How much is your child’s future really worth?

image courtesy of iStockphoto

Last night was the freshman parent meeting at our high school. I was filled with a lot of angst. For the last couple of years I have heard many anxious parents talk about how hard it is for our children to graduate with the necessary credit requirements while still being exposed to valuable enrichment courses. The state of Michigan has been raising the bar in all our schools to better resemble the national level of achievements, and rightly so. Our kids need to be more academically challenged and more competitive when applying for college and later in the workforce. Our children can no longer skate by on a strong GPA but need to show that they are team players, committed to their communities, can balance extra-curricular activities with academics and demonstrate leadership qualities.

I felt completely blind-sided last night realizing that high school is no longer a four-year process. It really begins in middle school and bleeds into the summers between each high school year. The Tortoise is going to have to take summer school in order to keep up with the national trends. At first I felt very foolish, second guessing my note-taking from last night, trying to convince myself that perhaps I was just demonstrating the characteristics of a self-absorbed, over-achieving, over-involved parent. Until I talked to my mom this morning. She is a recently retired teacher and Academic Dean who has seen major changes in education over the last twenty years. My mom was kind enough to let me vent  and spout off my frustrations.

“I mean seriously, mom! If families want their kids to take band AND choir then they should send them to a Fine Arts High School!”

But, of course, as soon as I was done talking out of my ass, she politely educated me.

She let me know that my community is no different than any other community in the nation. If our high school didn’t provide the multitude of enrichment, advanced classes and sports that they do, then our kids would be at a national disadvantage. Their “good grades” won’t be enough to get in the colleges of their choice. My mom also said that this change in high school curriculum really started happening about 6 or 7 years ago, and will only get more competitive and technology driven each year. The days of high school that I remember are long gone.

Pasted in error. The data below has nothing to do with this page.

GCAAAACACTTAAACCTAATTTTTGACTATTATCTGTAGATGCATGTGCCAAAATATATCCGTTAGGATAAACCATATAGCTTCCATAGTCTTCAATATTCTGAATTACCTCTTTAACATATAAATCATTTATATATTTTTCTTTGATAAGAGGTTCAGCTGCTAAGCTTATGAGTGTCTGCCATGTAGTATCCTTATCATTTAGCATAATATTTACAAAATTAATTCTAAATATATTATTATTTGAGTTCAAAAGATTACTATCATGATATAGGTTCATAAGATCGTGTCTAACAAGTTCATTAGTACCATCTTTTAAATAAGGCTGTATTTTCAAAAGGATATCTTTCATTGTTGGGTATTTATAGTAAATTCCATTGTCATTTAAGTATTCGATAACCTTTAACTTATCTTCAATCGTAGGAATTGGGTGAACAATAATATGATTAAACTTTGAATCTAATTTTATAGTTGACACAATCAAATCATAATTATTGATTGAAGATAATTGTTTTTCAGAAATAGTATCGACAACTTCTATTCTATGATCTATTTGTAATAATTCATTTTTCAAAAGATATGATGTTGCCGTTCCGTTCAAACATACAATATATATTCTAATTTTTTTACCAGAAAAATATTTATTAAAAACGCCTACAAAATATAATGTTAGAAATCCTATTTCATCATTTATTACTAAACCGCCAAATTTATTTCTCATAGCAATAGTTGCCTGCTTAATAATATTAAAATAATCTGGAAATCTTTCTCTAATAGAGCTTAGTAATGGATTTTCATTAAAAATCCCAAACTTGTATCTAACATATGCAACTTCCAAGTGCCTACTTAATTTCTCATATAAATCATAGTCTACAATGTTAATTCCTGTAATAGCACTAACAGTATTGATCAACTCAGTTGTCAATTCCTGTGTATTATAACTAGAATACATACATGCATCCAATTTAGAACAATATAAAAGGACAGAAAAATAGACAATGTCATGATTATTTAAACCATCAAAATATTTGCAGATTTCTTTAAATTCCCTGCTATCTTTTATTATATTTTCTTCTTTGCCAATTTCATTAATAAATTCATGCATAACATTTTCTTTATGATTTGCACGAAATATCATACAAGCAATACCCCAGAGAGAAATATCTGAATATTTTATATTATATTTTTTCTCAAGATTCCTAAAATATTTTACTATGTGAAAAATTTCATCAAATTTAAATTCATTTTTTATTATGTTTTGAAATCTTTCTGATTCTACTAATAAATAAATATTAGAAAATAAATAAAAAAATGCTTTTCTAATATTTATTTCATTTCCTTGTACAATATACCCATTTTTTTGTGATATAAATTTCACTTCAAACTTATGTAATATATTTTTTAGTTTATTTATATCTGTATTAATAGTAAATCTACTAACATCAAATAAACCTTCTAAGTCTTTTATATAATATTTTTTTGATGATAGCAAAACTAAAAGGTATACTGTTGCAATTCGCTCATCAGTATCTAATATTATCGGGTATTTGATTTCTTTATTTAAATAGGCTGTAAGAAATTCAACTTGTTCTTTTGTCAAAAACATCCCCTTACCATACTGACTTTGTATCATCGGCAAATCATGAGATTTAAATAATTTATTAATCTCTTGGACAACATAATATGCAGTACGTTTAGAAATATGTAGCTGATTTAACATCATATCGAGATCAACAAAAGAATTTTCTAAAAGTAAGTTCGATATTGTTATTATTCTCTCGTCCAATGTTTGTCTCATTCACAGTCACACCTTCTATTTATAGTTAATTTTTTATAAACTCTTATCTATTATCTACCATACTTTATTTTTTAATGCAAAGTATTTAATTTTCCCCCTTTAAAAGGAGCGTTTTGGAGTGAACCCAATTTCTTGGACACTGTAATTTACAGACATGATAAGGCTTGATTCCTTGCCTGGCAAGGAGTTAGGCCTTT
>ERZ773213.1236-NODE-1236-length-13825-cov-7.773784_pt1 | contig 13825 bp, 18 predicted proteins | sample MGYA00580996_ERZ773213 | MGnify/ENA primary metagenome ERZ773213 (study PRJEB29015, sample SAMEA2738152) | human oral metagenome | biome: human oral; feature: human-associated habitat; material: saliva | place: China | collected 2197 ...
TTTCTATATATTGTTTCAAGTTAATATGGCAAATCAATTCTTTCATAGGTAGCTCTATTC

Here’s what really saddened me though. As I listened to parent concerns, the one thing that stood out and related to all of the comments was funding. Our district is currently one of the least funded districts in the state of Michigan. We have not increased funding to our schools in 14 years, not even our technology. According to, our school has the 5th largest enrollment in the state of Michigan and yet only 11.5% of our student population is on free or reduced lunches, which makes me think that we have a community of educated, hard-working families, a community of people who want their children to have academic and financial success. What also surprised me was finding out that our high school is ranked 31 out of the top 100 best high schools in the whole state of Michigan, and that’s not just public high schools, that includes private, charter, fine arts and vocational high schools.